Article

Go-bag or go home: Incident Response

Thinking about a career in Incident Response? You’ll soon discover that your go-bag (kit-bag, tech kit, tool-kit – some even refer to it as just a bag) will become one of the most important things you own. We spoke with Waldo Woch, Associate Incident Response Consultant at MWR, and asked him “What’s in your go-bag?”

 

Although there’s no one-size-fits-all answer, there are a few key items that you might want to consider. After all, time is of the essence when a breach has been detected, so you need to make sure you’ve got the essentials to collect and examine those all-important artefacts.

Speed is essential in Incident Response

Real-time analysis is critical to responding effectively to an incident. It could be that the client has tooling in place that helps identify attacks but, if they don’t or the attacker gets past it, you could be dealing with an attacker that’s been in the system for months, maybe even years.

So the last thing you need is to turn up to an incident unprepared. Speaking to Waldo, we found out what he carries in his bag, what he hopes to add to it in the future, and what advice he has for those just starting out.

No two go-bags are the same

Knowing what’s in your bag, why it’s there, and what you can do with it (something that’s not always as obvious as you’d think) is vital. It can be the difference between spending an entire day imaging a single machine in case of issues, or just a few hours.

“We have a defined baseline by our Standard Operating Policy (SOP) that’s reviewed monthly and then we can extend it as we see useful,” explains Waldo. “So we’ll have that inside our large pelican case (it’s reinforced), along with any equipment we personally consider useful or have found useful in the past.”

IR GoBag

In terms of items you wouldn’t find in every go-bag, it’s probably his SD/MicroSD cards. Waldo says, “They came in handy when I tried to help a friend of mine recover some data in the past – they hadn’t been too kind to their USB ports so connectivity was a bit dodgy. Although this is unlikely to be the case in 99% of professional engagements, I keep them in my bag, just in case. Given how small they are, it’s not too much to add and I’ll be prepared for anything then.”

Your go-bag will change over time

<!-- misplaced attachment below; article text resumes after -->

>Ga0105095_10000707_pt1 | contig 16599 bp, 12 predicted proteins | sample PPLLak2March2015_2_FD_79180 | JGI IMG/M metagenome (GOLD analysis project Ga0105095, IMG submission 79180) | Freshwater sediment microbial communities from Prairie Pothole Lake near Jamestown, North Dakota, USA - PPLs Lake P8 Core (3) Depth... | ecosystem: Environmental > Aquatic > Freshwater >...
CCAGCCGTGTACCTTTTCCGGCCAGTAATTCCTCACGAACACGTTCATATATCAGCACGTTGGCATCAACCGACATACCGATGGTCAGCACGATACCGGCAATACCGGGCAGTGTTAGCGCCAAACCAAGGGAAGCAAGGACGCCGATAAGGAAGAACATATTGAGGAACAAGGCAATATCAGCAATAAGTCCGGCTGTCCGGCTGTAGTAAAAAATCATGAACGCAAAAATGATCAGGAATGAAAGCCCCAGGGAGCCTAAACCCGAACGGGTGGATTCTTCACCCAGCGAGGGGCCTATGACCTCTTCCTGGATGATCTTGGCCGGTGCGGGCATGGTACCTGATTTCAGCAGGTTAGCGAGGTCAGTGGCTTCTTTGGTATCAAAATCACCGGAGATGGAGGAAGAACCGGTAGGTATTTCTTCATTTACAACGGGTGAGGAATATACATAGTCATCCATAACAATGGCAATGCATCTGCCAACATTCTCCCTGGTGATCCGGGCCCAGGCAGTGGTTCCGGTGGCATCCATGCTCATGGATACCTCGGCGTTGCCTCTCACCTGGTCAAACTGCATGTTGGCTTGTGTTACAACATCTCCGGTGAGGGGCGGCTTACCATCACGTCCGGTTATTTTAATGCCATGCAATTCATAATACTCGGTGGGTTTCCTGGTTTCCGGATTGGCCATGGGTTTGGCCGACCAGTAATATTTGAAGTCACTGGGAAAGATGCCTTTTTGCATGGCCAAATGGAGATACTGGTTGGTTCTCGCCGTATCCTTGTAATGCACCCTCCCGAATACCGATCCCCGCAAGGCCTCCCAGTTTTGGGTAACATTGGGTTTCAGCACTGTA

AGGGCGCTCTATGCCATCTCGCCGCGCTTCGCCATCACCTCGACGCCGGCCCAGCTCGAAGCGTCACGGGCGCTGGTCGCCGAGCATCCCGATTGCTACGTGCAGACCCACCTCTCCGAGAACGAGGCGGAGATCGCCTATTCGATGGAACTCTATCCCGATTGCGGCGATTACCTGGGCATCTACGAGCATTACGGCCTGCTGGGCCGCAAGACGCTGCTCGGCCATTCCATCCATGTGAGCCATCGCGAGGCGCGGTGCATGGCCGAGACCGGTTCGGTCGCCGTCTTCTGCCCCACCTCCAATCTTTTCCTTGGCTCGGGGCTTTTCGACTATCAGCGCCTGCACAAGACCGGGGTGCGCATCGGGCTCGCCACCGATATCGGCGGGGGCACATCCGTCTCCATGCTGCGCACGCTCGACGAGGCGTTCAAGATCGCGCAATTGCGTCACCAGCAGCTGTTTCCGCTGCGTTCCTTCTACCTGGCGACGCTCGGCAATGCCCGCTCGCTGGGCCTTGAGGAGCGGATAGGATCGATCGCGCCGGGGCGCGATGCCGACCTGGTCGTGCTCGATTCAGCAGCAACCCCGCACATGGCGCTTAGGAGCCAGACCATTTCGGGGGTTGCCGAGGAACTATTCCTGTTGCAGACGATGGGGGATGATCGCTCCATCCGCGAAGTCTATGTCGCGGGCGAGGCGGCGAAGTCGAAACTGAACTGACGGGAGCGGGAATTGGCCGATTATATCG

When Waldo first started out in IR, his bag was essentially a few loose cables in addition to the SOP. Then it became a bag with at least one of every type of USB cable and a boatload of USB sticks, simply because they always proved useful – even if it was just because people would forget to bring their phone charging cables.

Now it’s become less of a go-bag and more of a go-case. Partly because of the safety a reinforced case offers but also because Waldo is always adding to his case when something proves its worth. So what’s the last thing he added and why?

“I recently added a new USB-C with 5 USB ports and 3 SD card slots because I tend to run out of USB ports. And when working with a bunch of disks and other things that use USB for power/data transfer, you need a lot of them.”

3 key items and their use cases

All Incident Responders have their own unique go-to tools that they couldn’t live without. For Waldo, these are the USB-C hub and SSDs. To give us an idea as to why they’re so special, he provided us with some use cases.

  • USB Sticks – These have various Operating Systems on them (Linux, Windows Forensic Edition), as well as Operating System images. They’re pretty useful when you can’t use a writeblocker for various reasons, like encrypted drives.
  • USB-C Hub – It’s amazing for connectivity!
  • SSDs – Great for storage, which IR uses a lot of, since entire laptops are captured onto them for evidence. And in some cases, multiple laptops are captured.

Advice for a junior IR consultant

We couldn’t let Waldo go without asking if he had any advice or tips for Comp Sci students looking to pursue a career in IR. Quite simply, he says, “Don’t be afraid to experiment. Make sure you have your trusted equipment to use, but in case of backups it can be a case of anything goes (within reason – we’re still trying to capture forensically sound evidence and anything too drastic could result in the evidence being contaminated).”

We’re always looking for passionate people to join us – click here to find out more about working at MWR.

 

 

Accreditations & Certificates

MWR is an accredited member of The Cyber Security Incident Response Scheme (CSIR) approved by CREST (Council of Registered Ethical Security Testers).
MWR is certified under the Cyber Incident Response (CIR) scheme to deal with sophisticated targeted attacks against networks of national significance.
We are certified to comply with ISO 9001 and 14001 in the UK, internationally accepted standards that outline how to put an effective quality and environmental management systems in place.
MWR is certified to comply with ISO 27001 to help ensure our client information is managed securely.
As an Approved Scanning Vendor MWR is approved by PCI SSC to conduct external vulnerability scanning services to PCI DSS Requirement 11.2.2.
We are members of the Council of Registered Ethical Security Testers (CREST), an organisation serving the needs of the information security sector.
MWR is a supplier to the Crown Commercial Service (CCS), which provides commercial and procurement services to the UK public sector.
MWR is a Qualified Security Assessor, meaning we have been qualified by PCI to validate other organisation's adherence to PCI DSS.
As members of CHECK we are measured against high standards set by NCSC for the services we provide to Her Majesty's Government.
MWR’s consultants hold Certified Simulated Attack Manager (CCSAM) and Certified Simulated Attack Specialist (CCSAS) qualifications and are authorized by CREST to perform STAR penetration testing services.